Pharmacist Education Through the Years: Some Things You Might Not Have Known
- According to Chinese legend, the benefits of acupuncture were discovered when a soldier who had suffered from a stiff shoulder for many years was cured when an enemy arrow hit him in the leg!
- Mithridates the Great of Pontus (a region of Persia) was in constant battle with Rome. Because he feared being poisoned, he would concoct different poisons and swallow them himself to build up a resistance. When the day came that he actually wanted to kill himself, he tried to poison himself, but it wouldn’t work.
- Paracelsus was actually born Philippus Theophrastus Aureolus Bombastus von Hohenheim. He was a very high-spirited, independent and even rebellious individual, though he saw his father – a doctor/chemist – as a role model. Around 1516, when he graduated his pharmacist education with his doctorate degree, he changed his name to Paracelsus because it translated to beyond/more than Celsus (a famous Roman physician).
- Ever wonder where the name Listerine© came from? It’s named after Joseph Lister who spread the word about using antiseptics in hospitals.
- Here’s some irony for you: Ignaz Semmelweis figured out that doctors need to wash their hands after performing an autopsy on another doctor who got sick from cutting his finger during surgery.
- During the Black Plague, doctors wore amulets (charms) made of dried blood and ground up toads!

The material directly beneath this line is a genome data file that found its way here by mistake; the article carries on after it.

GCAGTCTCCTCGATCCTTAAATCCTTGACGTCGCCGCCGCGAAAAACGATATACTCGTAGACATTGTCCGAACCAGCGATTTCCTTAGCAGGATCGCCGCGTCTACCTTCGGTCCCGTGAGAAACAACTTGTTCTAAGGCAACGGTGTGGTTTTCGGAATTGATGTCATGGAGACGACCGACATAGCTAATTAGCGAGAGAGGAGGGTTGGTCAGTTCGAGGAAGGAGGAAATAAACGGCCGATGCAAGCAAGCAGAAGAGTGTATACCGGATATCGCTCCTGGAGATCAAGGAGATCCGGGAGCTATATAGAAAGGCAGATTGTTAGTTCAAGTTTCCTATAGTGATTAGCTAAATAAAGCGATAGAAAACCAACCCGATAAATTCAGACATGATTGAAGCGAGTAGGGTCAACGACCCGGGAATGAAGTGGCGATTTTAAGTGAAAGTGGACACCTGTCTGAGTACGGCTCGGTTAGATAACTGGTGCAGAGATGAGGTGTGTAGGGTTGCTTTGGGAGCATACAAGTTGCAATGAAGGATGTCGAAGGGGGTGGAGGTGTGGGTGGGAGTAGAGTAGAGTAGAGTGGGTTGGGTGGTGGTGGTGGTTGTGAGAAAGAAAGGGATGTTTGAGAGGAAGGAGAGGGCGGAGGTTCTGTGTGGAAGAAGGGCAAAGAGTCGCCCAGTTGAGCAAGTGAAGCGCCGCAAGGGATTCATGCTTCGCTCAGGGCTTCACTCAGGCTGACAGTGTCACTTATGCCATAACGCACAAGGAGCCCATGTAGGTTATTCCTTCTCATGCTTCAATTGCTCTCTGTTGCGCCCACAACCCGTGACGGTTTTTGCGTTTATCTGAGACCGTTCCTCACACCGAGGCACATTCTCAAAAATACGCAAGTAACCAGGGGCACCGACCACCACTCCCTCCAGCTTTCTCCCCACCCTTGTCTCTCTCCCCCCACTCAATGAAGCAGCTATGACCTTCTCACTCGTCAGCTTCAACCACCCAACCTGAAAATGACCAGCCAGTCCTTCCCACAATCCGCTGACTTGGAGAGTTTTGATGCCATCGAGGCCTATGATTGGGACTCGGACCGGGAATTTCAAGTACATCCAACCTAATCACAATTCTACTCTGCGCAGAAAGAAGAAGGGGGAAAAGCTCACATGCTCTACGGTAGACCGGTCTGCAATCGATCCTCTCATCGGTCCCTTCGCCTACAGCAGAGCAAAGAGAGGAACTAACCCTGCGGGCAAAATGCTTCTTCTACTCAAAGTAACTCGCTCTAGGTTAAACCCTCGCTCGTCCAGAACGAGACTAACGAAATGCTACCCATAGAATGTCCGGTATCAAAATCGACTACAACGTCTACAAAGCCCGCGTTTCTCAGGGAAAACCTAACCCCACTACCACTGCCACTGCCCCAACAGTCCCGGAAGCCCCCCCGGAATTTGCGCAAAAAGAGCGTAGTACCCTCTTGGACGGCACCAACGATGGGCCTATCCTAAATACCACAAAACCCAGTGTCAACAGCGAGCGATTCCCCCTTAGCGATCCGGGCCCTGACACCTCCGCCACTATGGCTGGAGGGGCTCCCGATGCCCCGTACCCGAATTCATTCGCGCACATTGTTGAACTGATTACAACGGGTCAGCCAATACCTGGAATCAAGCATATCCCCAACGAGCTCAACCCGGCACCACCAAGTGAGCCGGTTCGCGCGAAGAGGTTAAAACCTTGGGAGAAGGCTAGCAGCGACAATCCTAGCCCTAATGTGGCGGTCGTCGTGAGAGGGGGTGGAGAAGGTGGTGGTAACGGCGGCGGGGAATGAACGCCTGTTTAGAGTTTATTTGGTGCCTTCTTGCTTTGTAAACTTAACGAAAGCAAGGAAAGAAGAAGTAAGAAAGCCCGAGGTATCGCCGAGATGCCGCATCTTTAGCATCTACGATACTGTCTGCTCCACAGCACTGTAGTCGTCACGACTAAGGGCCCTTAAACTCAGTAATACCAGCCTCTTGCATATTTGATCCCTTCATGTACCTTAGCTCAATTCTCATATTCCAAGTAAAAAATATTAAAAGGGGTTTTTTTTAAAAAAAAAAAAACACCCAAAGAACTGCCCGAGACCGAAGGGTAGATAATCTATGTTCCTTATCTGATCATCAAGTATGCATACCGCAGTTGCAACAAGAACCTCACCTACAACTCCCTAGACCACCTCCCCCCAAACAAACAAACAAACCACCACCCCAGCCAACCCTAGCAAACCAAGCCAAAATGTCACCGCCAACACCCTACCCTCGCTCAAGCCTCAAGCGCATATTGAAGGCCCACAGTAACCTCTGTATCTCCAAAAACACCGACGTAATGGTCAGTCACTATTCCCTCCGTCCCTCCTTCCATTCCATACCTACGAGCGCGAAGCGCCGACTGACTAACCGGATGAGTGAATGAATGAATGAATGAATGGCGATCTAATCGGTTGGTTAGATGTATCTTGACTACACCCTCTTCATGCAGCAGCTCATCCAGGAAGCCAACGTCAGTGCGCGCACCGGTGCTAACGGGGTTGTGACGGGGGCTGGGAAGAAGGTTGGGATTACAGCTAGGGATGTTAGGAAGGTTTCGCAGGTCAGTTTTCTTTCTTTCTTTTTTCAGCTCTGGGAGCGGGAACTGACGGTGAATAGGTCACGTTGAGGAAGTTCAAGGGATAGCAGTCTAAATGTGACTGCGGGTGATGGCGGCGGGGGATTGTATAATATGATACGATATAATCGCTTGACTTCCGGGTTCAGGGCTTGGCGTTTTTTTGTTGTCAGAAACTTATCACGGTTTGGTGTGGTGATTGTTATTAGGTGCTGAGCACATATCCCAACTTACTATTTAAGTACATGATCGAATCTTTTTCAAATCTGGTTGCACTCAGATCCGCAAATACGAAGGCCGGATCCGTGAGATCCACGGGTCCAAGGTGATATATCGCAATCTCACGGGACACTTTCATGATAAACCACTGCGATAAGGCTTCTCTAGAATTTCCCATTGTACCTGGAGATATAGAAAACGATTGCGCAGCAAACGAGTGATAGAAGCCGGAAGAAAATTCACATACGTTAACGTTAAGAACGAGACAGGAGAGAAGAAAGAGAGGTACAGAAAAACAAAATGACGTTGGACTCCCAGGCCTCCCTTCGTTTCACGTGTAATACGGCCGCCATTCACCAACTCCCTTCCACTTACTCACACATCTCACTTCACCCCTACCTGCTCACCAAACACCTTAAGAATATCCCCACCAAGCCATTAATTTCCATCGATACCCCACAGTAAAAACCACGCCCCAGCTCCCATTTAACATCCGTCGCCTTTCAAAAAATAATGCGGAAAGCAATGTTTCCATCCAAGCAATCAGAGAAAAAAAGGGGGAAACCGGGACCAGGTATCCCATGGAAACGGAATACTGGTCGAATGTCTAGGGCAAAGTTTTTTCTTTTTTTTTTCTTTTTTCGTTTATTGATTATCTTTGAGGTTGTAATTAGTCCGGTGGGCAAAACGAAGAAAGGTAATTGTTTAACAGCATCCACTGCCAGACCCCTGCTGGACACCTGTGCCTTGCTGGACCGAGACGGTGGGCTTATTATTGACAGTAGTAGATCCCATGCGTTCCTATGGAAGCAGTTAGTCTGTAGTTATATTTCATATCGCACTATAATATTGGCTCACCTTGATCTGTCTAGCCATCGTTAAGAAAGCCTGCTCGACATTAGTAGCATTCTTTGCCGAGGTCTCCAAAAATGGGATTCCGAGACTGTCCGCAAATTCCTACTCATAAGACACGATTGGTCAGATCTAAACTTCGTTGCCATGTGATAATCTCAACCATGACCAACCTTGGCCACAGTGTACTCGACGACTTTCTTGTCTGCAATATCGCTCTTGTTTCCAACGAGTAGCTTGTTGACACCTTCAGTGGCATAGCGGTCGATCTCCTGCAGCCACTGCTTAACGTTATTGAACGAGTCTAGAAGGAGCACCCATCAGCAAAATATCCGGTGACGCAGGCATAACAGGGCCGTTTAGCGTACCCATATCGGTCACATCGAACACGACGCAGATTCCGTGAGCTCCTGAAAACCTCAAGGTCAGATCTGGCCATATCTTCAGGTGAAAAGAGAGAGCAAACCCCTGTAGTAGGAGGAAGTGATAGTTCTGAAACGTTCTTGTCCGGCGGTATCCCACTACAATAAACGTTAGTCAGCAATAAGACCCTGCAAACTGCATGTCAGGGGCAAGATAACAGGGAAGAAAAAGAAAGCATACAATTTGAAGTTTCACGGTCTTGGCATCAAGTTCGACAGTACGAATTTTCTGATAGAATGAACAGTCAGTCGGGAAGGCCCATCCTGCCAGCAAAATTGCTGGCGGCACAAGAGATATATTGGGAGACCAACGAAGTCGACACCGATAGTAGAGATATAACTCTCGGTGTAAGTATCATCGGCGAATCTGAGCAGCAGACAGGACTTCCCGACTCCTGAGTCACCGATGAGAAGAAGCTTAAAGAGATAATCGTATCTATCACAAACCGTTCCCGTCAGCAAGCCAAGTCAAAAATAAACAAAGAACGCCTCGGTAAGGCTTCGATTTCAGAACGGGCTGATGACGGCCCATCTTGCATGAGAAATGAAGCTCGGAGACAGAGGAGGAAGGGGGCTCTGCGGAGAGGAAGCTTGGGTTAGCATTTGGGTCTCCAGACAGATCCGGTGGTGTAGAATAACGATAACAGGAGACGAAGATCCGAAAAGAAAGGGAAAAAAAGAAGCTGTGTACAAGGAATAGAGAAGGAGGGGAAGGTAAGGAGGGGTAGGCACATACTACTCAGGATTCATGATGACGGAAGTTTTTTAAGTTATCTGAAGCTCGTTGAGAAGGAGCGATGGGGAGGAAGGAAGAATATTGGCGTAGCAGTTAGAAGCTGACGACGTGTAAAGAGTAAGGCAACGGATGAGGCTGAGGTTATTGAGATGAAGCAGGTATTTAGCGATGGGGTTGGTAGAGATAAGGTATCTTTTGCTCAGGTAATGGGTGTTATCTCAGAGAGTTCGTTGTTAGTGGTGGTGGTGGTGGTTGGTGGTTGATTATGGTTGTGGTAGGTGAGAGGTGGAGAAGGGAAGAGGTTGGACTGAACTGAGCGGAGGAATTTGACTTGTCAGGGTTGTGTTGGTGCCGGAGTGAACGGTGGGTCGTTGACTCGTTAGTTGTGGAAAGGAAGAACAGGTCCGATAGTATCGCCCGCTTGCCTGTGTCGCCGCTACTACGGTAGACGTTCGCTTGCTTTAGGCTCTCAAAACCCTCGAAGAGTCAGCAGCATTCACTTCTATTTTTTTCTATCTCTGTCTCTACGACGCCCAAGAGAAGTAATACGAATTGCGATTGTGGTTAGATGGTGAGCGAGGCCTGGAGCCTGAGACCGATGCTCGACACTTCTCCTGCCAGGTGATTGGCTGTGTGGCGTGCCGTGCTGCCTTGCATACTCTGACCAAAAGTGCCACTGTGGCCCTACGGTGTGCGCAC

- During World War II, Britain feared that the Germans would invade their country and consequently, get a hold of their penicillin. As a preventative measure, researchers smeared pocket linings with the penicillin mold to transport to the U.S.
- Different species of animals are used for testing new medications and products (mice, rats, rabbits and monkeys to name a few). Animal testing has helped make possible life-saving drug discoveries.
- It can take up to twenty years to develop a new drug.
Robotics in Pharmacy
Have you ever wondered what it might be like to work with a robot? Well, some pharmacists do, and many more might work alongside robot pharmacists in the future. As of now, robots are used mainly at pharmacy hospitals, but pharmaceutical experts predict that the technology will reach local drug stores in coming years.
The Medical Center at the University of California San Francisco uses the PillPick® automated packaging system in conjunction with RIVA (Robotic IV Automation), a robot that dispenses liquid medication; at New Jersey’s Holy Name Medical Center, robot pharmacists package, store and dispense prescriptions; and one children’s hospital in Ohio uses robots to prepare intravenous (IV) drugs.
Robots are not intended to replace pharmacists, who are integral to delivering patient care, but they can help a pharmacist do their job by speeding up manual tasks that don’t require their professional skills. In fact, pharmacy managers who have purchased and implemented this new technology report that the machines are easing pharmacists’ work load, allowing them to spend more time with patients and devote attention towards advancing various drug therapies. An increased focus on patient interaction may allow pharmacists to treat the unique health care concerns of each individual. However, robot pharmacists are still very expensive, so the likelihood of seeing one at your local drug store will remain slim until manufacturers find a way to lower their cost and make them more broadly affordable.